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Tsunami Warning System

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    I'm not sure if this is the proper place for this topic, but if not, our moderators can feel free to place it where it belongs.

    Now that we can breath a sigh of relief to see the end of all the hub bub from our mid-term elections, I thought this is an important concern to give voice to.  While I believe that some budget cuts do need to be made in the US budget, maybe the powers that be should rethink eliminating one extremely important program. The program that I am referring to is the Deep Ocean Tsunami Warning System. 

    If I can remind you, that was when the 9.0 mag. earthquake that shifted the ocean floor 164 feet and thrust upward 33 feet, hit Japan and created a series of massive 128 ft. (height of 12 story building) tsunami waves that blasted the island nation and just poured right over their existing tsunami barriers. (As shown in photo below.)

1387734969_download(3).jpg.ae665adc195fea067cc5c1bbbb3977b4.jpg (Review all the info and videos of this disaster on the web, there is a lot of it.)

   I personally benefited from this program while vacationing on Maui in March of 2011.  When the waves hit the Hawaiian islands of Kauai and Hawaii eight hours later, they were still over twelve feet high and seven feet on Maui. (The waves hitting Maui were thankfully broken up somewhat by the immediately surrounding islands of Kahoolawe, Lanai, and Molokai.)  We were staying in a condo in East Maui at an elevation of only about 8 feet.  We heard the tsunami sirens late that night and ended up spending the whole night until the all clear signal at about 8:00 am in our car. (with a couple hundred other cars)  We were all parked at an elevation of about 250 feet, just below the Kapalua airport (photo below) and thus safely weathered the series of six or seven waves.


     Most of the major damage to Maui was concentrated in the Lahina and Maalaea harbors on the east side of the island and Kahului harbor on the northwest side. (photos below)





    The damage to Japan was just a little more catastrophic to say the least. Some 200 square miles of coastline was flooded.  There were 20,000 people dead or missing and 470,000 people without homes. (To this date there are nearly 70,000 of these people still living in temporary housing.)  The Fukushima Daiich nuclear power plant lost power and their backup generators were lost soon after, causing the cooling system to shut down, which in turn led to the meltdown of the reactors.  The first night after the tsunami there were also major firestorms all along these same coastal areas to adding to the destruction.   Some eighteen months later much of the debris was washing up on our Pacific coast.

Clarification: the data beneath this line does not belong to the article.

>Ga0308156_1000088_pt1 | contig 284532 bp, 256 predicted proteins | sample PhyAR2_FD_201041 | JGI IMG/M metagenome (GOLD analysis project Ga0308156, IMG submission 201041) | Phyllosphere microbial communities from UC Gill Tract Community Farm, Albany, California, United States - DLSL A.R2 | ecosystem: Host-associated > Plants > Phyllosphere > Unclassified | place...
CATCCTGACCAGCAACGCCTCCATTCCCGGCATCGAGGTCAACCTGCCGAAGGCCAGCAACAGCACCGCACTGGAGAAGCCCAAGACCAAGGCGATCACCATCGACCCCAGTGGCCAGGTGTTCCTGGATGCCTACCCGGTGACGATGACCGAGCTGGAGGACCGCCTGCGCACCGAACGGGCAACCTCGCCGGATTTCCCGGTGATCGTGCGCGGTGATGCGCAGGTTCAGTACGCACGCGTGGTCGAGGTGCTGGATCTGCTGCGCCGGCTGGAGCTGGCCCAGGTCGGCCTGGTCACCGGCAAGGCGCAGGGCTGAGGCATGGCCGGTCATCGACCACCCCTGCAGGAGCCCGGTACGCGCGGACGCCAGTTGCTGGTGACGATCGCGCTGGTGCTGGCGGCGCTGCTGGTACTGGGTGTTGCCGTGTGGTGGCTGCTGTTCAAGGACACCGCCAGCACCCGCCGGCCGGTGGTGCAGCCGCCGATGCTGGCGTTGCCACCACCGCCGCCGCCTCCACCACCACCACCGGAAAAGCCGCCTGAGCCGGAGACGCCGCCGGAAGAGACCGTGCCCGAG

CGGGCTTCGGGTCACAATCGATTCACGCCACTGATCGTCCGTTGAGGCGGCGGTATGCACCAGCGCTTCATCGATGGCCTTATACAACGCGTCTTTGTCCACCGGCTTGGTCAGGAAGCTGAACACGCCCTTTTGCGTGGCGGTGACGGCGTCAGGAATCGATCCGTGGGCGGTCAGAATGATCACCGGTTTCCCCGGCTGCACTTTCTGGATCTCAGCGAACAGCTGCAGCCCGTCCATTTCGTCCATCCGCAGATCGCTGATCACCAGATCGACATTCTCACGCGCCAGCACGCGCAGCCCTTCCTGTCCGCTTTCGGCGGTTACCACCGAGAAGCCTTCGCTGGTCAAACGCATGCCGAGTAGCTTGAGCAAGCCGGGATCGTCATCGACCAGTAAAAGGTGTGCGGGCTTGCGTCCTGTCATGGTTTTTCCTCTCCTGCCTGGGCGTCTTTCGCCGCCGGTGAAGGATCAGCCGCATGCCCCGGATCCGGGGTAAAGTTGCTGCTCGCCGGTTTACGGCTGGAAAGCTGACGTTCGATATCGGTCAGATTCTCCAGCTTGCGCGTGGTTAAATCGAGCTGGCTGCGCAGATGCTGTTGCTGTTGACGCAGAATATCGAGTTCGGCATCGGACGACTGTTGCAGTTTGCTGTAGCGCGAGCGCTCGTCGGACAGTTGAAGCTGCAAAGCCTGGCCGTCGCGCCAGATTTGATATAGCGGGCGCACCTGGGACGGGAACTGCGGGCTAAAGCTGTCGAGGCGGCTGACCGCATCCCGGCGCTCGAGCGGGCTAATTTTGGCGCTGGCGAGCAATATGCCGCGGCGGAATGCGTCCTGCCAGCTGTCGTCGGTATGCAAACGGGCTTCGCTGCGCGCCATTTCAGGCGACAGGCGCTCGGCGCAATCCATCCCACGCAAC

Because of our 39 deep ocean tsunami sensors in the Atlantic and the Pacific that measure how severe the waves are and send a signal to satellites in orbit and on to our two tsunami warning centers, early warnings can alert everyone in its path, saving countless lives. The plan being considered is to eliminate one of the two tsunami warning centers and reduce the staff from 40 employees to 15 and to end funding for maintaining the sensors. (The sensors batteries would die in two years)  All of this to save a mere $11 million, while the potential cost of no warnings can be in the hundreds of billions. (Japans cost was over $360 billion) I think that this brings to mind the old British adage of penny wise, pound foolish.

    While we foolishly contemplate eliminating this program, Japan has been investing $500 million to install 200 of these sensors around their home islands.  Now, I ask you, when the next tsunami strikes, (And don’t fool yourself, there will be more.) do we really want to be caught with our pants down? 

    Perhaps I should send this little article to my congressman.  Maybe if we all would let our concerns about this be heard it will help save this essential program.  Who knows how many lives could be saved? 

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